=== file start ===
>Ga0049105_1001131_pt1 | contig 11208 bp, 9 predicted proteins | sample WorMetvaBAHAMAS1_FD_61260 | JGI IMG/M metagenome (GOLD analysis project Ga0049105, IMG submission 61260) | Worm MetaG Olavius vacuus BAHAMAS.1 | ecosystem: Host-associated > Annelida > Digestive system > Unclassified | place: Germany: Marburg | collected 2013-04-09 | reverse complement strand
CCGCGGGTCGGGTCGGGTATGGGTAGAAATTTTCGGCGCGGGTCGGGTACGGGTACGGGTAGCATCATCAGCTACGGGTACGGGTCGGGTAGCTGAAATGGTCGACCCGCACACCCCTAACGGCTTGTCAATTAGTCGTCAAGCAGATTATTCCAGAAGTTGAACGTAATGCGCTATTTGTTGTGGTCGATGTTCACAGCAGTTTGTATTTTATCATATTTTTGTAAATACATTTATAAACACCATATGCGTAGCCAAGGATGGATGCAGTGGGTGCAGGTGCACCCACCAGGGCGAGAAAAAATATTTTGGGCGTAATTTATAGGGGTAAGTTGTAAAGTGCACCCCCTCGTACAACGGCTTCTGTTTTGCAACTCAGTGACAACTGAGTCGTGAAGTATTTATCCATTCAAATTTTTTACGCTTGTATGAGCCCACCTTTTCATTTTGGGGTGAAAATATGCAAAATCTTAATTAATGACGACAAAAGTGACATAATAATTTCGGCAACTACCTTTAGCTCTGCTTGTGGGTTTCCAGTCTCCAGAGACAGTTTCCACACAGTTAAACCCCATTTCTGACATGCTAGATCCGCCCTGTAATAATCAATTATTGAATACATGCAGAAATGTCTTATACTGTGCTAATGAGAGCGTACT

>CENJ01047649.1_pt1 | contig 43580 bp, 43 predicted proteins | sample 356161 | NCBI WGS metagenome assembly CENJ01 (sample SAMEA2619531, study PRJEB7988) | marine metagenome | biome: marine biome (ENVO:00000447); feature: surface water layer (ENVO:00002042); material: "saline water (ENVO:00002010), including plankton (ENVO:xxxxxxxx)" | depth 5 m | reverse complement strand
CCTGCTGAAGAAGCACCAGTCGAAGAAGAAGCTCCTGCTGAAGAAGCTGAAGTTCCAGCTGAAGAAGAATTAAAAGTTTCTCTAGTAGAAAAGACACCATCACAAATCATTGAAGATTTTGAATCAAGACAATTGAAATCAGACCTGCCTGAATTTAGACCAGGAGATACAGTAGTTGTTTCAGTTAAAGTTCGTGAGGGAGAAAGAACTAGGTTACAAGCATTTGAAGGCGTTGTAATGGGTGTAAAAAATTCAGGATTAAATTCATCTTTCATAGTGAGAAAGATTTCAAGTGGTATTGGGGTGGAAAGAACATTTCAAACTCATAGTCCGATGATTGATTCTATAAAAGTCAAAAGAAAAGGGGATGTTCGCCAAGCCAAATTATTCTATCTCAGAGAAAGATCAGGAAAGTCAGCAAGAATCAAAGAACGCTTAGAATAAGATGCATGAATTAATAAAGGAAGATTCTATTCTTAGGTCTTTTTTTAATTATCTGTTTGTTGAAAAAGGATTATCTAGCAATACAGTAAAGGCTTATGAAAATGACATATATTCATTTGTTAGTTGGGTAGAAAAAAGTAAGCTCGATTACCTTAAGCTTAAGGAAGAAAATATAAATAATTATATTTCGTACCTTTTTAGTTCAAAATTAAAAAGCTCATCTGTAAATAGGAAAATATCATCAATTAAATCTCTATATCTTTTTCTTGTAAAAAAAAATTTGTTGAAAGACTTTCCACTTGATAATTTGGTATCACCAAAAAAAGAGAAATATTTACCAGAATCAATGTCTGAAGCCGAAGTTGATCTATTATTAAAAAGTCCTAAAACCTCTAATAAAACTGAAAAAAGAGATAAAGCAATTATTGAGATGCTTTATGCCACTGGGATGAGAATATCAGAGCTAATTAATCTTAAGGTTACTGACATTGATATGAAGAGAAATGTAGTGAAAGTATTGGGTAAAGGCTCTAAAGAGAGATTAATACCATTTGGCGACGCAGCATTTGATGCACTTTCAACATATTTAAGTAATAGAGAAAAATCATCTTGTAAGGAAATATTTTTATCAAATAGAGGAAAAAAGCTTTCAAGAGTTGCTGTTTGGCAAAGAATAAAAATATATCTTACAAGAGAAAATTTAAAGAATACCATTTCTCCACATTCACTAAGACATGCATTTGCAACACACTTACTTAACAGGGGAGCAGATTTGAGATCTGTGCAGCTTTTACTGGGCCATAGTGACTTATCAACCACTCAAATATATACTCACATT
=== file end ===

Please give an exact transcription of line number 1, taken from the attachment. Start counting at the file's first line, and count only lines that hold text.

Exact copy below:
>Ga0049105_1001131_pt1 | contig 11208 bp, 9 predicted proteins | sample WorMetvaBAHAMAS1_FD_61260 | JGI IMG/M metagenome (GOLD analysis project Ga0049105, IMG submission 61260) | Worm MetaG Olavius vacuus BAHAMAS.1 | ecosystem: Host-associated > Annelida > Digestive system > Unclassified | place: Germany: Marburg | collected 2013-04-09 | reverse complement strand